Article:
Remaining client-centred (or what I prefer, person-centred), culturally sensitive, and using strategies from trauma-informed care and harm reduction is essential. It’s important to understand that all cultures do not view mental illness in the same way, some clients will believe in certain medicinal or food-related remedies and others will not. Acknowledge this and work through these differences with clients and their support systems. As many ethical issues can surface while working with this population, ethically sounds interventions are critical (as always).
There is a lot more to discover with regards to dietitians working with this population. This list could go on and on. People with mental illness should be able to easily access nutrition care and we should routinely be involved in their interdisciplinary health care teams – particularly for individuals on antipsychotic medications.
Most – if not all – dietitians will encounter someone with mental health issues during their career. In my opinion, more training should be required for dietitians in this area; whether that be embedded into a compulsory undergraduate course or e-learning module to complete during internship. We can truly make a positive impact in this area.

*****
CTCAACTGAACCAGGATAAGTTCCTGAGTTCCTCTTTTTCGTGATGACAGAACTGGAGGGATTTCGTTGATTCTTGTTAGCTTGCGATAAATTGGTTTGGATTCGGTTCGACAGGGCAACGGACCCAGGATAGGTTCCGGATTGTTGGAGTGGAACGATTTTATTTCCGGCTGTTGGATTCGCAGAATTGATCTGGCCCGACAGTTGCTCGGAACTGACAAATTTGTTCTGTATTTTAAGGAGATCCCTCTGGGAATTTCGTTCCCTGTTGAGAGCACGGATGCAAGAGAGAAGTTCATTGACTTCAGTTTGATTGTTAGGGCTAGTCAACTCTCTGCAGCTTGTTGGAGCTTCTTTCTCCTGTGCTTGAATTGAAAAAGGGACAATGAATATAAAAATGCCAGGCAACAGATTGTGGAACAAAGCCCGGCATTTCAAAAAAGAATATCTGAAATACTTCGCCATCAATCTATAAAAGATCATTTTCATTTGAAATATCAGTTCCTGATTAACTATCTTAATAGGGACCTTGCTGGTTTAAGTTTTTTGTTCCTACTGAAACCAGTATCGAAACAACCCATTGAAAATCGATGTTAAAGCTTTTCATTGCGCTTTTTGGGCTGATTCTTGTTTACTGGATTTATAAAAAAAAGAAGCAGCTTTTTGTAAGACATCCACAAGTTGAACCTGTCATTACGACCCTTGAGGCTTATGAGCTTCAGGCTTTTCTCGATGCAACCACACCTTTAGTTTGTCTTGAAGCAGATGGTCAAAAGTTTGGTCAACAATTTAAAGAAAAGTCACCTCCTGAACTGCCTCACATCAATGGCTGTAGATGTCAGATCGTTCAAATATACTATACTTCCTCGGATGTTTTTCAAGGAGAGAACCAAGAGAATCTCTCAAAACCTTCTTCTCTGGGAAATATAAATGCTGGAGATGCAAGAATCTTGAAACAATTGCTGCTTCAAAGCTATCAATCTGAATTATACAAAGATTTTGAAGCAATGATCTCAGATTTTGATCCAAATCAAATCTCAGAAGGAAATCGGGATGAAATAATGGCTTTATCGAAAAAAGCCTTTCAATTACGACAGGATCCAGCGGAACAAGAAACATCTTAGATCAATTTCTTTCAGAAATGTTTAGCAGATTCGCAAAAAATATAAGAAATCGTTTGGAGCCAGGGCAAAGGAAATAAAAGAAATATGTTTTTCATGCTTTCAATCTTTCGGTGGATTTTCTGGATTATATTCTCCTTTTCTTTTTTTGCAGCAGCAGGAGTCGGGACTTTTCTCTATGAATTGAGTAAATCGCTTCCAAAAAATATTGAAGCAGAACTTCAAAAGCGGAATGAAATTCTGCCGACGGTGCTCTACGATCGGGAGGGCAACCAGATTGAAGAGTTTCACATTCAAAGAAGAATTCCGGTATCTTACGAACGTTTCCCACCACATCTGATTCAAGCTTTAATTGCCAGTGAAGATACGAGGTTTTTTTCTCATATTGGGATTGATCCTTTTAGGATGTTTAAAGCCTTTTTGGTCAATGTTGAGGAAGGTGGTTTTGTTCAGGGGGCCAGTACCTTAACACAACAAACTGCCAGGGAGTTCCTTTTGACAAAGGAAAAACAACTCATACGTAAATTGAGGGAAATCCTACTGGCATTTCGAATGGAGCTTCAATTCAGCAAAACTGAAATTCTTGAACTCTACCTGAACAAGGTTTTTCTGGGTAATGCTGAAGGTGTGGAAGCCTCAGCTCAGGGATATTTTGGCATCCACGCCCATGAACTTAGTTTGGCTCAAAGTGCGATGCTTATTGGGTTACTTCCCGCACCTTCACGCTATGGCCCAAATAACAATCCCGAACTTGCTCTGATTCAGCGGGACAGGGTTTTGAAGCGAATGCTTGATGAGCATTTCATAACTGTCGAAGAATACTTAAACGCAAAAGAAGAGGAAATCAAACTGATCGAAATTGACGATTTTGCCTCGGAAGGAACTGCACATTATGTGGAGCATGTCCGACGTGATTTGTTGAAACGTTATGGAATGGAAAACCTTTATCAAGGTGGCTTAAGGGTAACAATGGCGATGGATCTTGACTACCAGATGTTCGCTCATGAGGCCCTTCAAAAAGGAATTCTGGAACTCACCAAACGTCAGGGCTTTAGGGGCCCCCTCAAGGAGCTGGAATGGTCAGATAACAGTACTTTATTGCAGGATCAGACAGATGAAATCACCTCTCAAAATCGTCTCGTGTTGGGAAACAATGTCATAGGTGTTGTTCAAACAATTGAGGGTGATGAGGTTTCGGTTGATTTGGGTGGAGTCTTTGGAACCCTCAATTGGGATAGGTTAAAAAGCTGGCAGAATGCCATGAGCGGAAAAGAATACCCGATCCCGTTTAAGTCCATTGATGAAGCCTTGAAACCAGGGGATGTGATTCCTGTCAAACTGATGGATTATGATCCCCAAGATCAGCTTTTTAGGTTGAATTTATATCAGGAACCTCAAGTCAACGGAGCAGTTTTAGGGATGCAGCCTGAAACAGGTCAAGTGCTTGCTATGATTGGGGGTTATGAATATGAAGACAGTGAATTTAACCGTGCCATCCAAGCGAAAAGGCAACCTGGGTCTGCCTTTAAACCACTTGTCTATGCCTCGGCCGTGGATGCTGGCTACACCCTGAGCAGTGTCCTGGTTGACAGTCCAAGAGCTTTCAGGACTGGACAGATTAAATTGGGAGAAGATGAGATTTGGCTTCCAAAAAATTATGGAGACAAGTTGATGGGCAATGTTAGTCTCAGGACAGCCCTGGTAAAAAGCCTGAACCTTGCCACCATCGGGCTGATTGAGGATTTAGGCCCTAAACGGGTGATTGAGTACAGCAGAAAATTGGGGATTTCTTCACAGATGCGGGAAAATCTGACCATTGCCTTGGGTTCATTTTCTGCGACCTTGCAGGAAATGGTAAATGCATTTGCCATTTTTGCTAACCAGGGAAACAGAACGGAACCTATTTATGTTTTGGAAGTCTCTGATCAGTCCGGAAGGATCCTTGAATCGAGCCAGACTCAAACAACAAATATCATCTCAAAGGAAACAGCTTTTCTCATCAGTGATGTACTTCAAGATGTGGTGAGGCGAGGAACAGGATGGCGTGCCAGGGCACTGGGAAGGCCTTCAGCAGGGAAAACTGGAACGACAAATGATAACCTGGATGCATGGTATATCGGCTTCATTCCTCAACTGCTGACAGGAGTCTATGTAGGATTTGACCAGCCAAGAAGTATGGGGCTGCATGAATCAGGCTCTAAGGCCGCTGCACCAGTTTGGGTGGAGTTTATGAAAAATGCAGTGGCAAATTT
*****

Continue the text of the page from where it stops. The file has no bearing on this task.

Read why dietitian services are important in mental health

Find resources to support your practice in nutrition and mental health

Rachel Hicks recently completed her Master of Public Health in Nutrition and Dietetics (formerly Community Nutrition) at the Dalla Lana School of Public Health at the University of Toronto. She is interested in many areas of nutrition on a local and global scale and has developed a passion for working with vulnerable populations in diverse communities. Connect with Rachel on LinkedIn.